Intriguing position battles for Seattle Seahawks in 2024 OTAs

New Seattle head coach Mike Macdonald has a lot of decisions to make with position battles in 2024.
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Organized team activities (OTAs) might not allow fans to see how hard players hit each other - there is no contact - but when going through the motions and implementing the new Seattle Seahawks coaching staff's schemes, 12s can learn a lot about players. Who picks up the plans the quickest might be those players who start in some situations. This is the case with at least one of the position battles that follow.

While the media is limited in how much they see of practice, what they do see is not going to be Seattle's full scheme. It is what the media doesn't see that matters most. Which players are impressing coaches the most is probably happening away from prying eyes.

That makes position battles even more fun to watch. We might all be surprised by which players earn significant roles. These are some position battles to watch.

Position battles to watch for the Seattle Seahawks in 2024 OTAs

Cornerback - Tre Brown vs. Mike Jackson vs. Nehemiah Pritchett

One might also include Riq Woolen in this battle. Woolen, though, seems to have added some muscle this offseason and that might imply he is ready to re-focus on being good against the run. In 2023, he was a disaster in that area, failing to set a hard edge many times. Overall, Seattle's run defense was awful, and Woolen contributed to that.

Still, Woolen was a Pro Bowler in 2022 and has an abundance of speed. The real battle will likely be opposite him where Brown and Jackson have been with Seattle for a few years but are having to prove themselves to a new coaching staff. Pritchett has good speed and length and the new staff was a part of choosing him in the 2024 draft so they clearly like him.

I don't have rookie cornerback D.J. James here because he projects more as a nickelback. He certainly won't be taking Devon Witherspoon's job there.

Right guard - Christian Haynes vs. Anthony Bradford

Forget about McClendon Curtis taking first-team reps in early OTAs. He is not going to start for the Seahawks in 2024 and he might be lucky to make the team. The real battle will be between second-year pro Bradford and rookie Haynes. Bradford is dealing with an ankle issue currently and is missing valuable reps in front of the new coaches.

Haynes should have the inside track to start and he had a lot of experience in college. Bradford might have a year in the NFL but not playing for the current coaching staff. Right guard might belong to Haynes but how quickly he can acclimate to the speed and strength of the league might determine who starts in Week 1.

Wide receiver - Jake Bobo vs. Dee Eskridge vs. Dareke Young

Seattle is set with their top three receivers. Those players would be DK Metcalf, Tyler Lockett, and Jaxon Smith-Njigba. After that group, it is a bit of a free-for-all. Bobo was WR4 in 2023 and a fan favorite. He also did not play poorly. He scored a handful of touchdowns and had sure hands. But just because former head coach Pete Carroll fell in love with him does not mean Mike Macdonald will.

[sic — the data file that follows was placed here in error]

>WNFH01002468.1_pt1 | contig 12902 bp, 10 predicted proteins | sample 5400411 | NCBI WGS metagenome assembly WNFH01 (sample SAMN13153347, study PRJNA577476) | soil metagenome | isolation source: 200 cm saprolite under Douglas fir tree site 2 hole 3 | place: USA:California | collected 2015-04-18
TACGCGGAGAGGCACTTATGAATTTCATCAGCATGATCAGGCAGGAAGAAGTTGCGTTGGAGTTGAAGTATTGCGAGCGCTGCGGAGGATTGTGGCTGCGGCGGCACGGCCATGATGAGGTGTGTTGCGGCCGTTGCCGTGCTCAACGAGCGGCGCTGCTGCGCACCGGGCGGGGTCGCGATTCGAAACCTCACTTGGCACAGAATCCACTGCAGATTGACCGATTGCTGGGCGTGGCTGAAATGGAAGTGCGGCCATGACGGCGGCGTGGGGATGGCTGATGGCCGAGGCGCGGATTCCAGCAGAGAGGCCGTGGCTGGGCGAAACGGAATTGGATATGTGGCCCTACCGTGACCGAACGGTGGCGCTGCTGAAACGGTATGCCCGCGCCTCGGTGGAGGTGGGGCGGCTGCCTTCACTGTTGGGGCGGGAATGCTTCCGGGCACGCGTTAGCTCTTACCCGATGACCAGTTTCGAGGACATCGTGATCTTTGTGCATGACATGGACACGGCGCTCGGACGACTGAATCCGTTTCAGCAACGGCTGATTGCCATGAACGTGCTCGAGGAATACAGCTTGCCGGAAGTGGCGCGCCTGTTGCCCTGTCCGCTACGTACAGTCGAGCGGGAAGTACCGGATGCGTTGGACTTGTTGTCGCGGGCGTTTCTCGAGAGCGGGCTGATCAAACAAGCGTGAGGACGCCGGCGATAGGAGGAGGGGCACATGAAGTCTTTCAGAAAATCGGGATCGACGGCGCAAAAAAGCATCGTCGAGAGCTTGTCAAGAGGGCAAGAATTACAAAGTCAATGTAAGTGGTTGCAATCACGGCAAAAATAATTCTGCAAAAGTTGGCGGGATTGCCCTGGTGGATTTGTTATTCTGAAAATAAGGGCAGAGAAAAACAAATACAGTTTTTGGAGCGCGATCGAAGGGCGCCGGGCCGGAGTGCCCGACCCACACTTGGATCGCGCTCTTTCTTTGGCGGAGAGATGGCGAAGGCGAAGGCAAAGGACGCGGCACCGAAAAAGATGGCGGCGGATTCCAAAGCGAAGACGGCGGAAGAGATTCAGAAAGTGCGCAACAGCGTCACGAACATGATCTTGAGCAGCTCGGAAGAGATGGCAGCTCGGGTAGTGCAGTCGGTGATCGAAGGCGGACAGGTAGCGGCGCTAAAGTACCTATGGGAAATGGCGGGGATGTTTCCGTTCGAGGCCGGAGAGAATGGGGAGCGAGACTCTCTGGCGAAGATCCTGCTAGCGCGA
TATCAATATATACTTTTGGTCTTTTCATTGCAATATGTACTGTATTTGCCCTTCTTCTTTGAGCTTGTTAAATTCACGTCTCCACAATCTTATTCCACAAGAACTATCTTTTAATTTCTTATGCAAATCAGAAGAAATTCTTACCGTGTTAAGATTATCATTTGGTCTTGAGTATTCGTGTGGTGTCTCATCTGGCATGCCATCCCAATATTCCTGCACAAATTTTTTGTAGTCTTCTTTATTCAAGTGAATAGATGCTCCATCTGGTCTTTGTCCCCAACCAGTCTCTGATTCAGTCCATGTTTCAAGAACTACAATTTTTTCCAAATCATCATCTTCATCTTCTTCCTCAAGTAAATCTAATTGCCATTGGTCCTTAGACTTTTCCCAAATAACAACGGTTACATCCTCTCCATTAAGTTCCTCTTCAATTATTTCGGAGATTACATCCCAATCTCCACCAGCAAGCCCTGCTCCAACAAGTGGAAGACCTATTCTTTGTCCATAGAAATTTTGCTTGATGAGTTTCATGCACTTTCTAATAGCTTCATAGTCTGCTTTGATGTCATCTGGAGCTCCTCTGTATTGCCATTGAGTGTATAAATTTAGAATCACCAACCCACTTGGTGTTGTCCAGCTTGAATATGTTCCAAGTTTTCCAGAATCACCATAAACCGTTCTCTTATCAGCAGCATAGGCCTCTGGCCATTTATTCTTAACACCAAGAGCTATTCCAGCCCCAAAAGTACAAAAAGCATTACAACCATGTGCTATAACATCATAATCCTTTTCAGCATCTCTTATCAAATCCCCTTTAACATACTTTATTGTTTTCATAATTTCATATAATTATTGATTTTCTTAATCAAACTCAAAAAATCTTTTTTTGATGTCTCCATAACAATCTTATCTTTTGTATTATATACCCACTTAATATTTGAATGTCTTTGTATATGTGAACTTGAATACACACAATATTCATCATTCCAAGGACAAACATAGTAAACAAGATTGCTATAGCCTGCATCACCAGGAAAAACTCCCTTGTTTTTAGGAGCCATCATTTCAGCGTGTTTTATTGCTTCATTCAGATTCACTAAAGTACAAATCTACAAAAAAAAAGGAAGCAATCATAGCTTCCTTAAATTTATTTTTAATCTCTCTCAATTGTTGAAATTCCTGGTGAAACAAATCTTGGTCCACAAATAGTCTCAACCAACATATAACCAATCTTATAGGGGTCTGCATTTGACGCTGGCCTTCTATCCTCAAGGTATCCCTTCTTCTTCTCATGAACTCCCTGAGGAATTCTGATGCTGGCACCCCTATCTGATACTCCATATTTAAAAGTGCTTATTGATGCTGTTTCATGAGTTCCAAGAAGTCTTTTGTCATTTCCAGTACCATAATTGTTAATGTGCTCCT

Seattle could keep five or six receivers and a lot of that might depend on whether Seattle's kick returner(s) come from the wide receiver group. If the Seahawks want to keep two players on the roster because of their prowess with kick returns, Bobo could be the odd man out. Eskridge would be on the team and either Laviska Shenault, Jr. or rookie Dee Williams.

Young is excellent on special teams and he could be the long-term replacement for Nick Bellore. Young loves to hit and knows his role well, as did Bellore. But he is unlikely to catch many passes.

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Nose guard - Byron Murphy II vs. Jarran Reed

Both Reed and Murphy are going to make the team, but the question is which one starts if Macdonald uses a 3-4 base on the majority of downs. Make no mistake that Macdonald won't mix up his fronts because he will and often, but a 3-4 will get the most looks. Reed can supply an interior pass rush as his 7 sacks in 2023 show, but he is a bit undersized for a nose guard and not as efficient against the run.

Murphy has the potential of being better than Reed in all facets, but his ability to hold his own in run defense might allow him to start between Leonard Williams and Dre'Mont Jones (assuming Jones still plays some end and does not transition fully to being an edge rusher) and then Reed would spell Murphy. The great thing is that Murphy's versatility allows Macdonald to do a lot more to disguise his fronts.

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